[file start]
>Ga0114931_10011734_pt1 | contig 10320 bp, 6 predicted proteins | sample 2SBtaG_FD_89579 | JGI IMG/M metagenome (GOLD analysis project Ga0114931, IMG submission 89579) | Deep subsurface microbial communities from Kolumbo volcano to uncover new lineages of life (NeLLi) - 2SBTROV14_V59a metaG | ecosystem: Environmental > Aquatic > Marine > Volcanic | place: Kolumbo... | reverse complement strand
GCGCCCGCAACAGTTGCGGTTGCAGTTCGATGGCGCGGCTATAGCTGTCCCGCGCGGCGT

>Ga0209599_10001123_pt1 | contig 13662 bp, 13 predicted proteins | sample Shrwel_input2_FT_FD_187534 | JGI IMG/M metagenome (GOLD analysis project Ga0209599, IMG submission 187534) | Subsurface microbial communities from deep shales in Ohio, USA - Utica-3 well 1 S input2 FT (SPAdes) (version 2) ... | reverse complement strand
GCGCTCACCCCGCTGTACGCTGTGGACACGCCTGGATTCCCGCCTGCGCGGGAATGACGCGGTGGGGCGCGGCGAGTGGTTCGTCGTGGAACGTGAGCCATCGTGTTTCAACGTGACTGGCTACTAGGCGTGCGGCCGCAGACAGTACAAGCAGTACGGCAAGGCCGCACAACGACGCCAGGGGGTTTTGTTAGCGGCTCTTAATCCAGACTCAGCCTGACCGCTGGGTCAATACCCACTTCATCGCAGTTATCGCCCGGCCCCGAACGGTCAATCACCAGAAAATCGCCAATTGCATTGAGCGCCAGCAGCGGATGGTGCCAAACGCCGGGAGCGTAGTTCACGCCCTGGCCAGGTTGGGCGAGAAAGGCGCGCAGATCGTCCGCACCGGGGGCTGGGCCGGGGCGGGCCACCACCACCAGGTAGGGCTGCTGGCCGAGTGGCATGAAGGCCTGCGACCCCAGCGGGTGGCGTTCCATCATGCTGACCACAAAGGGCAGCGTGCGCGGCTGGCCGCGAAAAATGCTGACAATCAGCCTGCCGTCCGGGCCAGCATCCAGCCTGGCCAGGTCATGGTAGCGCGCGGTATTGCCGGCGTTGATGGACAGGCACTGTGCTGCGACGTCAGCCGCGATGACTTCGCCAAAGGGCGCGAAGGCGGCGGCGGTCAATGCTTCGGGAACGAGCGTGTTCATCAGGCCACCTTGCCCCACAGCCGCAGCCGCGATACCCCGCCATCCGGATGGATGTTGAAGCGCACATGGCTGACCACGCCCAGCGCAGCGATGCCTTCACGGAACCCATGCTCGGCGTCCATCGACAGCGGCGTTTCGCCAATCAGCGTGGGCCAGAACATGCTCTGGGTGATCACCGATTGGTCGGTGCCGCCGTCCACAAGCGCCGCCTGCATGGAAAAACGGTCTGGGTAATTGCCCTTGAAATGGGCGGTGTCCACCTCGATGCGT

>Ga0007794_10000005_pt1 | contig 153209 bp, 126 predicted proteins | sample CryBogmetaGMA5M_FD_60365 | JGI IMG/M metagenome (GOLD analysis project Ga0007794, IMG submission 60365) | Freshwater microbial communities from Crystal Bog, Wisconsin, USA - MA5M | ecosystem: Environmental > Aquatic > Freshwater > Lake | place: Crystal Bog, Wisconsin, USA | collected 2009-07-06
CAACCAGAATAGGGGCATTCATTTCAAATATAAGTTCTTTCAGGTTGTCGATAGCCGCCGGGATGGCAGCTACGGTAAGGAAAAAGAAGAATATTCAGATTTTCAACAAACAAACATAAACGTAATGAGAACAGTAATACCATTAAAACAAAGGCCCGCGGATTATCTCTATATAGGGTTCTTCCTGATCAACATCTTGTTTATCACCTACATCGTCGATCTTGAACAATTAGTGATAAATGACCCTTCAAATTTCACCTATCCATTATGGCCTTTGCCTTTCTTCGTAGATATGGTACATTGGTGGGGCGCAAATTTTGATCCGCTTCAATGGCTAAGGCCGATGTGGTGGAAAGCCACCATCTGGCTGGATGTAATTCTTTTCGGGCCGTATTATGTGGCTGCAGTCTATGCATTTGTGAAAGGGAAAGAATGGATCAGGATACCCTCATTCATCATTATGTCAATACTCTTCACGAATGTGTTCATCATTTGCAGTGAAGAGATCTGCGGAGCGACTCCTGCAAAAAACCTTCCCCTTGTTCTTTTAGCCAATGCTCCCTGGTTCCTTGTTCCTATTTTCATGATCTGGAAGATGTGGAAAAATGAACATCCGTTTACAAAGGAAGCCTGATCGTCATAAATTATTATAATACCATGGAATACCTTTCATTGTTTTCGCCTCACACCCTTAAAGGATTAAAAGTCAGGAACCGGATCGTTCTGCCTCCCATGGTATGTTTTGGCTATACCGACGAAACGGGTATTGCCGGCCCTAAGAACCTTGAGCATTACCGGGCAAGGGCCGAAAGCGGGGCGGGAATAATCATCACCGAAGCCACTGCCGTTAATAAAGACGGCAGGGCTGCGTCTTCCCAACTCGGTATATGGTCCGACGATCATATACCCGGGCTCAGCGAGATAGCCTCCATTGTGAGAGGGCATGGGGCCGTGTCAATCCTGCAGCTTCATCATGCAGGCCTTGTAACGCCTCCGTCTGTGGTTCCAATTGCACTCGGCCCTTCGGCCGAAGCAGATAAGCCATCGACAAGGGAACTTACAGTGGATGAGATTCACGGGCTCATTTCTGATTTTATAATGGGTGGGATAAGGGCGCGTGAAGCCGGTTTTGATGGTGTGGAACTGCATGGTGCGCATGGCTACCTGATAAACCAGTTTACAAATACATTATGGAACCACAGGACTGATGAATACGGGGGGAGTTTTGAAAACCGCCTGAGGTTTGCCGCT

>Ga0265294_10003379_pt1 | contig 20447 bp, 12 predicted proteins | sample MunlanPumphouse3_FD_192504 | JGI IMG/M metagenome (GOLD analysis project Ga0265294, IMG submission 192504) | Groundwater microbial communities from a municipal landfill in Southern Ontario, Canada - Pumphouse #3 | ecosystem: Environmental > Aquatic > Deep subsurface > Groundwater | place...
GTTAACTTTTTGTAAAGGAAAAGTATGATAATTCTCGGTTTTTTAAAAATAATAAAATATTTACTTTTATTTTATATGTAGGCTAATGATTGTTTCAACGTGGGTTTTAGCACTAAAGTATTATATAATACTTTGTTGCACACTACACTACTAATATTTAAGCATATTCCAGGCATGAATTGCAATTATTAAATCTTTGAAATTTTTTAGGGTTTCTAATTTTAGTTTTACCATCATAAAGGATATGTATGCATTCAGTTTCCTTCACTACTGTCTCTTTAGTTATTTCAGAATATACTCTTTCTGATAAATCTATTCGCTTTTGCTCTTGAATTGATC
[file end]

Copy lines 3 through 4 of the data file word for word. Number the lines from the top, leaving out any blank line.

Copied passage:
>Ga0209599_10001123_pt1 | contig 13662 bp, 13 predicted proteins | sample Shrwel_input2_FT_FD_187534 | JGI IMG/M metagenome (GOLD analysis project Ga0209599, IMG submission 187534) | Subsurface microbial communities from deep shales in Ohio, USA - Utica-3 well 1 S input2 FT (SPAdes) (version 2) ... | reverse complement strand
GCGCTCACCCCGCTGTACGCTGTGGACACGCCTGGATTCCCGCCTGCGCGGGAATGACGCGGTGGGGCGCGGCGAGTGGTTCGTCGTGGAACGTGAGCCATCGTGTTTCAACGTGACTGGCTACTAGGCGTGCGGCCGCAGACAGTACAAGCAGTACGGCAAGGCCGCACAACGACGCCAGGGGGTTTTGTTAGCGGCTCTTAATCCAGACTCAGCCTGACCGCTGGGTCAATACCCACTTCATCGCAGTTATCGCCCGGCCCCGAACGGTCAATCACCAGAAAATCGCCAATTGCATTGAGCGCCAGCAGCGGATGGTGCCAAACGCCGGGAGCGTAGTTCACGCCCTGGCCAGGTTGGGCGAGAAAGGCGCGCAGATCGTCCGCACCGGGGGCTGGGCCGGGGCGGGCCACCACCACCAGGTAGGGCTGCTGGCCGAGTGGCATGAAGGCCTGCGACCCCAGCGGGTGGCGTTCCATCATGCTGACCACAAAGGGCAGCGTGCGCGGCTGGCCGCGAAAAATGCTGACAATCAGCCTGCCGTCCGGGCCAGCATCCAGCCTGGCCAGGTCATGGTAGCGCGCGGTATTGCCGGCGTTGATGGACAGGCACTGTGCTGCGACGTCAGCCGCGATGACTTCGCCAAAGGGCGCGAAGGCGGCGGCGGTCAATGCTTCGGGAACGAGCGTGTTCATCAGGCCACCTTGCCCCACAGCCGCAGCCGCGATACCCCGCCATCCGGATGGATGTTGAAGCGCACATGGCTGACCACGCCCAGCGCAGCGATGCCTTCACGGAACCCATGCTCGGCGTCCATCGACAGCGGCGTTTCGCCAATCAGCGTGGGCCAGAACATGCTCTGGGTGATCACCGATTGGTCGGTGCCGCCGTCCACAAGCGCCGCCTGCATGGAAAAACGGTCTGGGTAATTGCCCTTGAAATGGGCGGTGTCCACCTCGATGCGT